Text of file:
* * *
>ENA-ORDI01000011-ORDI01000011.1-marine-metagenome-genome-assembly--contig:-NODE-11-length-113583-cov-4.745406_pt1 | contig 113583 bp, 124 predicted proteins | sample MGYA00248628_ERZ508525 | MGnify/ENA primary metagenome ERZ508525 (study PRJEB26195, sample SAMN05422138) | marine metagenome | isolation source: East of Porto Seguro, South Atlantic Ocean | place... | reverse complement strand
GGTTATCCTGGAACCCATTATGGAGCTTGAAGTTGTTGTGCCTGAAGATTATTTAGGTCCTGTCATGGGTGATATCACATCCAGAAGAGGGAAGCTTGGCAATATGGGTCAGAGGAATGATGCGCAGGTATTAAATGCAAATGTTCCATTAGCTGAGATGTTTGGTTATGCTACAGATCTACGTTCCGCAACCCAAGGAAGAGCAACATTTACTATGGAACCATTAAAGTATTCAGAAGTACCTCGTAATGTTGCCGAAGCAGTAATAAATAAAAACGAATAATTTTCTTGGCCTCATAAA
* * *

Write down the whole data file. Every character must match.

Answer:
>ENA-ORDI01000011-ORDI01000011.1-marine-metagenome-genome-assembly--contig:-NODE-11-length-113583-cov-4.745406_pt1 | contig 113583 bp, 124 predicted proteins | sample MGYA00248628_ERZ508525 | MGnify/ENA primary metagenome ERZ508525 (study PRJEB26195, sample SAMN05422138) | marine metagenome | isolation source: East of Porto Seguro, South Atlantic Ocean | place... | reverse complement strand
GGTTATCCTGGAACCCATTATGGAGCTTGAAGTTGTTGTGCCTGAAGATTATTTAGGTCCTGTCATGGGTGATATCACATCCAGAAGAGGGAAGCTTGGCAATATGGGTCAGAGGAATGATGCGCAGGTATTAAATGCAAATGTTCCATTAGCTGAGATGTTTGGTTATGCTACAGATCTACGTTCCGCAACCCAAGGAAGAGCAACATTTACTATGGAACCATTAAAGTATTCAGAAGTACCTCGTAATGTTGCCGAAGCAGTAATAAATAAAAACGAATAATTTTCTTGGCCTCATAAA